34. Joseph Knight, cited in Leonard J. Arrington and Davis Bitton, Saints Without Halos: The Human Side of Mormon History (Salt Lake City, Signature Books, 1981), 6. Spelling and punctuation have been modernized. The original text reads: "After Brackfist Joseph Cald me in to the other Room and he sit his foot on the Bed and leaned his head on his hand and says, well I am Dissopented. Well, say I, I am sorrey. Well, says he, I am grateley Dissopnted. It is ten times Better then I expected. Then he went on to tell the length and width and thickness of the plates and, said he, they appear to be gold. But he seamed to think more of the glasses or the urim and thummim than he Did of the plates for says he, I can see anything. They are Marvelous."
  35. Joel Tiffany, "Mormonism—No. II," Tiffany's Monthly (June 1859): 165–166; cited in VanWagoner and Walker, footnote 27.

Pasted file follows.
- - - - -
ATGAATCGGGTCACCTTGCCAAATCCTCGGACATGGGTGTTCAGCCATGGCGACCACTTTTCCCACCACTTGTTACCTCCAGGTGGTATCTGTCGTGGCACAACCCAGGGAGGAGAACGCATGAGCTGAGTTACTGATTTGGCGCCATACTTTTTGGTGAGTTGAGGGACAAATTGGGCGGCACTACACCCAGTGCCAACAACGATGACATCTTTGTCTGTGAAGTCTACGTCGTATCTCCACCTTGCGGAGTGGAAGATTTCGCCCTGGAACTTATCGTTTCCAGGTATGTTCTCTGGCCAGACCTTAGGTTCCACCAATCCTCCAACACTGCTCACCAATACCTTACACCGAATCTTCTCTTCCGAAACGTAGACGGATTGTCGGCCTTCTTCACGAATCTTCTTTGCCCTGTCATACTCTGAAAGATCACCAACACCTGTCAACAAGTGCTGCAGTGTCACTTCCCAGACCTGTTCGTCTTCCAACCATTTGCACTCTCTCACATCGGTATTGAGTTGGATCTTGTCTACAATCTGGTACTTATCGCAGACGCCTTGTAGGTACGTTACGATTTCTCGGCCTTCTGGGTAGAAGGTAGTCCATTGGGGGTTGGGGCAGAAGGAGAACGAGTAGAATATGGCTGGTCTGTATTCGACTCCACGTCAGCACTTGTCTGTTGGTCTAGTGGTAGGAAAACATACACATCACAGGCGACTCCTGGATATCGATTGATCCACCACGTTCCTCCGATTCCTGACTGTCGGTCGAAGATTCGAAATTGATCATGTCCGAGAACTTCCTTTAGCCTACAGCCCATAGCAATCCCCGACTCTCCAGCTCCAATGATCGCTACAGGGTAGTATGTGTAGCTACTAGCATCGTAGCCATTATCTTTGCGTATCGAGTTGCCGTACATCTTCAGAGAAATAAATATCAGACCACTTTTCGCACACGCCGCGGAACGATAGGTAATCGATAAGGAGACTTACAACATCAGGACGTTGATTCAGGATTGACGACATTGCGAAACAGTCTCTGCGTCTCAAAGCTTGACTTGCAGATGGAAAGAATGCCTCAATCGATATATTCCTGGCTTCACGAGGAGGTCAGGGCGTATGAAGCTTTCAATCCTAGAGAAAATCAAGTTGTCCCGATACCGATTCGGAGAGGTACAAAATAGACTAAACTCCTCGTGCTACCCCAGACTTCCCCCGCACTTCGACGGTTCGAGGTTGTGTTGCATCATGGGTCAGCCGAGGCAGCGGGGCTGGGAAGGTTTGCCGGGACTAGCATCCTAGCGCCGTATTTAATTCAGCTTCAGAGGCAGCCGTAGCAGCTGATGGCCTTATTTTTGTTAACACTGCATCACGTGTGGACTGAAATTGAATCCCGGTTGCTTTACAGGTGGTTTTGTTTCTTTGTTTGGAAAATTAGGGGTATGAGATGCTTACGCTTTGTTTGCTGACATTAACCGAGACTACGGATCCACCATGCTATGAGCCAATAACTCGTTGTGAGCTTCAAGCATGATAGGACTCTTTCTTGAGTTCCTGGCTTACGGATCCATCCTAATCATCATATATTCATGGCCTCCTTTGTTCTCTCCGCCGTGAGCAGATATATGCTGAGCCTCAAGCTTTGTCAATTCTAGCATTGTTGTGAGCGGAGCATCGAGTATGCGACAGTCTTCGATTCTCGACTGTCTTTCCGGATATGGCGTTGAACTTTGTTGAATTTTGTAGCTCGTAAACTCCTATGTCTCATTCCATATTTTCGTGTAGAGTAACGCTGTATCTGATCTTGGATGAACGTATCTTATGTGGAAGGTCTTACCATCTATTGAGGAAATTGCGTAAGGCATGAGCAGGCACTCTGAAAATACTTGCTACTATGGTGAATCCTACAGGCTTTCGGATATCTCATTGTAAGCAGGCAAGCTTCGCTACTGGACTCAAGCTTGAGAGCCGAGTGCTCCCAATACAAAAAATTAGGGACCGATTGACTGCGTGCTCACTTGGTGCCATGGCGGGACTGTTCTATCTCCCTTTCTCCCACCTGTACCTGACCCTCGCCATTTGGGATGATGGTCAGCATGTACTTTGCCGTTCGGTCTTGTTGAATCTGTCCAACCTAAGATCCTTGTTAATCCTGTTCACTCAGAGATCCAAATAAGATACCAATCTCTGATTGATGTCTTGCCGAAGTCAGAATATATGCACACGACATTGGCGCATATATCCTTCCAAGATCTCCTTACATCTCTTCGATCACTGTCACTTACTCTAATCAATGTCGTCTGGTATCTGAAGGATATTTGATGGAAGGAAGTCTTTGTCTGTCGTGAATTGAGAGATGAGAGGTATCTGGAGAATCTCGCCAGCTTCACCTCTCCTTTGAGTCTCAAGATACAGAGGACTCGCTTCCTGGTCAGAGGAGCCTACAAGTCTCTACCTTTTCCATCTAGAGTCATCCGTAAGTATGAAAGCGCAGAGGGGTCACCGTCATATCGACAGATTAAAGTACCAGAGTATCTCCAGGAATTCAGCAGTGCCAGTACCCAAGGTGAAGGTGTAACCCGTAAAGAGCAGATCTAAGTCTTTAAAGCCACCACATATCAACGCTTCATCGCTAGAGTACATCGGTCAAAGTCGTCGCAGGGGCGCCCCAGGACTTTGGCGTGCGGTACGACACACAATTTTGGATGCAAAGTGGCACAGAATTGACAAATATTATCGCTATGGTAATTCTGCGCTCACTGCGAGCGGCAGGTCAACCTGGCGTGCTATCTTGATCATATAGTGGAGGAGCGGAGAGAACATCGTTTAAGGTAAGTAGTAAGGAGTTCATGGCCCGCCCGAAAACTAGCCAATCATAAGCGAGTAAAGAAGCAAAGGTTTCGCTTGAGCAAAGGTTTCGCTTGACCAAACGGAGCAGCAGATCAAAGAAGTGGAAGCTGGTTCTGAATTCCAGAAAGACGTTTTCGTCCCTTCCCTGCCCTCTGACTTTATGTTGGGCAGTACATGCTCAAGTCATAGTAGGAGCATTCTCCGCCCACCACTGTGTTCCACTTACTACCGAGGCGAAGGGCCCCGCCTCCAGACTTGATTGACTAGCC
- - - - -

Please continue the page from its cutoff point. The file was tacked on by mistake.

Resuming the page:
36. Tiffany, 163.
  37. Told in Millennial Star 44:87; quotation from Kenneth W. Godfrey, "A New Prophet and a New Scripture: The Coming Forth of the Book of Mormon," Ensign (January 1988), 6.
  38. Lucy Smith, "Preliminary Manuscript," 64, in Early Mormon Documents, 1:333-34. Cited in Mark Ashurst-McGee, "A Pathway to Prophethood: Joseph Smith Junior as Rodsman, Village Seer, and Judeo-Christian Prophet," (Master's Thesis, University of Utah, Logan, Utah, 2000), 320–326.
  39. Mark Ashurst-McGee, "A Pathway to Prophethood: Joseph Smith Junior as Rodsman, Village Seer, and Judeo-Christian Prophet," (Master's Thesis, University of Utah, Logan, Utah, 2000), 320–326.
  40. Kenneth W. Godfrey, "A New Prophet and a New Scripture: The Coming Forth of the Book of Mormon," Ensign (January 1988).
  41. Mark Ashurst-McGee, "A Pathway to Prophethood: Joseph Smith Junior as Rodsman, Village Seer, and Judeo-Christian Prophet," (Master's Thesis, University of Utah, Logan, Utah, 2000), 334–337.
  42. Mark Ashurst-McGee, "A Pathway to Prophethood: Joseph Smith Junior as Rodsman, Village Seer, and Judeo-Christian Prophet," (Master's Thesis, University of Utah, Logan, Utah, 2000), 332–333.
  43. Richard L. Anderson, "The Mature Joseph Smith and Treasure Searching," Brigham Young University Studies 24 no. 4 (1984). PDF link
    Caution: this article was published before Mark Hofmann's forgeries were discovered. It may treat fraudulent documents as genuine. Click for list of known forged documents.